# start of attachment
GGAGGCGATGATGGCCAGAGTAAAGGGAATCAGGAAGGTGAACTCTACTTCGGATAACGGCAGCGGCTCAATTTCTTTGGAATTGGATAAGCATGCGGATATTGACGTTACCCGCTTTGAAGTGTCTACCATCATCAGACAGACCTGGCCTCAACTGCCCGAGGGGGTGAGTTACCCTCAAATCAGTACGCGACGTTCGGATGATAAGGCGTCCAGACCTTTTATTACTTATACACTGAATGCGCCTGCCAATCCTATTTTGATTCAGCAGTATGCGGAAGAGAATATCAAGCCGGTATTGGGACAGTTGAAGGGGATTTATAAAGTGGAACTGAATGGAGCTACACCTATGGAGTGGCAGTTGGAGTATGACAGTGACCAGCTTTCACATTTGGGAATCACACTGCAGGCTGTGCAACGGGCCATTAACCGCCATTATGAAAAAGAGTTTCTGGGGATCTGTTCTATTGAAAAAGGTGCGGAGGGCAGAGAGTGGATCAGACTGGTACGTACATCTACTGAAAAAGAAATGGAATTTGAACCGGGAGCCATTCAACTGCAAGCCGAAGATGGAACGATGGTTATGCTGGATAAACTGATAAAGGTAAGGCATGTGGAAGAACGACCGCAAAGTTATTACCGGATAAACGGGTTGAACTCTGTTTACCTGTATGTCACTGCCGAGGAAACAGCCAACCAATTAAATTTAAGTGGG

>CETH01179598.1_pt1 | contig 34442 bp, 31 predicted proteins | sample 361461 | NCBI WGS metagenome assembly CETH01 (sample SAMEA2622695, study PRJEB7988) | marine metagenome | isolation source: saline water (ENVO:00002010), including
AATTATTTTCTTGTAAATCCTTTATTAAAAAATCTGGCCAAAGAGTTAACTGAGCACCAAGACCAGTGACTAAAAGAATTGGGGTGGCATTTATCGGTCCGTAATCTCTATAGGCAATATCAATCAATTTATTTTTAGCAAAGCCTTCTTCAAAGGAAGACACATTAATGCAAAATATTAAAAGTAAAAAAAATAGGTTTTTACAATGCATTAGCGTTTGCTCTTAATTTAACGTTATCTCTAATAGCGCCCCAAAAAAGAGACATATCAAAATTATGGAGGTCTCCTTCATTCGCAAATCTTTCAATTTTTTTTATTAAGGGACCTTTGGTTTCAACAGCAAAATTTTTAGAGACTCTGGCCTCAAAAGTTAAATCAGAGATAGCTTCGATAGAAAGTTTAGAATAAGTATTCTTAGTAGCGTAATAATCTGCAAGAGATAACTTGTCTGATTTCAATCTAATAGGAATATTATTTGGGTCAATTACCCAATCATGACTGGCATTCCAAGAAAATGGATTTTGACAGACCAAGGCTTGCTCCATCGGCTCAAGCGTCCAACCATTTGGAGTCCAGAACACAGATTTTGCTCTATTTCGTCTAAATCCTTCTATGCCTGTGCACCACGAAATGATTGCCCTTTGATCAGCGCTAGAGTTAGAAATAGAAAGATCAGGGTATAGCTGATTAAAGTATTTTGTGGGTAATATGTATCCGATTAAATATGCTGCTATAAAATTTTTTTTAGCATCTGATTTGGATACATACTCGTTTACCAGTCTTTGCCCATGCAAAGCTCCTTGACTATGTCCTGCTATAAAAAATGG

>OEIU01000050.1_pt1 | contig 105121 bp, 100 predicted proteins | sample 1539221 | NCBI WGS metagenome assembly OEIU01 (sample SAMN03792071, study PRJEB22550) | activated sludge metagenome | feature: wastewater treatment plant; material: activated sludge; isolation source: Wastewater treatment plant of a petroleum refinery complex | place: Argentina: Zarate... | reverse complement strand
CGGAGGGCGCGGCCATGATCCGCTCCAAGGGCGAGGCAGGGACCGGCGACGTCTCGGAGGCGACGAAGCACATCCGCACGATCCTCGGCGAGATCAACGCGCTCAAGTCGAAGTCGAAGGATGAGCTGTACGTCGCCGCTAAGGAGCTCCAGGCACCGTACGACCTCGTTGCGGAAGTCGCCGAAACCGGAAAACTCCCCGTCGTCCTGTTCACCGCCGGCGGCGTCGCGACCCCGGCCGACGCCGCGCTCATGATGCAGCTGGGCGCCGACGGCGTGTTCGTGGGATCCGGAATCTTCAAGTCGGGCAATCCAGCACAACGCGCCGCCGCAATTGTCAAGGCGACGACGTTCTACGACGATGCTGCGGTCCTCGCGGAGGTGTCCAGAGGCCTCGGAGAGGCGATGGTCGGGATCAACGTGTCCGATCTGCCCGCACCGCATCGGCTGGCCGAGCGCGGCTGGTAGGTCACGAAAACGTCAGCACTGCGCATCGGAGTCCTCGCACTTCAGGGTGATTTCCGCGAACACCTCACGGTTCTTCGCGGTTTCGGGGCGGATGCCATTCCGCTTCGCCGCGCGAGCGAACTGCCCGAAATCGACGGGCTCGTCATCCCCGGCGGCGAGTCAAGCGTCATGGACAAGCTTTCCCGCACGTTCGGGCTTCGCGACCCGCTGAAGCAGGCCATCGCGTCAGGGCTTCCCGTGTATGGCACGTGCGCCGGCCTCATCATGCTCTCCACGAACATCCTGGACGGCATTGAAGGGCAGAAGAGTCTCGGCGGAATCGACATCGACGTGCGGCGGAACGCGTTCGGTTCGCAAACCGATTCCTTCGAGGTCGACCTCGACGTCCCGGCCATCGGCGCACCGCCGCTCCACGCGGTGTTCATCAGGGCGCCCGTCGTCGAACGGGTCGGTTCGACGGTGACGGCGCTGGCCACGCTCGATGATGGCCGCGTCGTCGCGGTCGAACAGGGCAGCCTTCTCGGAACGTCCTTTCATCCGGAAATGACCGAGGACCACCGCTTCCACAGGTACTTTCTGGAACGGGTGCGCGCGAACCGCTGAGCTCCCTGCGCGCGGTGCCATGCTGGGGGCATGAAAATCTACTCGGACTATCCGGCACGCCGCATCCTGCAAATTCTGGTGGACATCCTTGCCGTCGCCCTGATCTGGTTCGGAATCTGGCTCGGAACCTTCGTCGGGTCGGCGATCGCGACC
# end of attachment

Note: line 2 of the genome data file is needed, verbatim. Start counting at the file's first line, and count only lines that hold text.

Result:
>CETH01179598.1_pt1 | contig 34442 bp, 31 predicted proteins | sample 361461 | NCBI WGS metagenome assembly CETH01 (sample SAMEA2622695, study PRJEB7988) | marine metagenome | isolation source: saline water (ENVO:00002010), including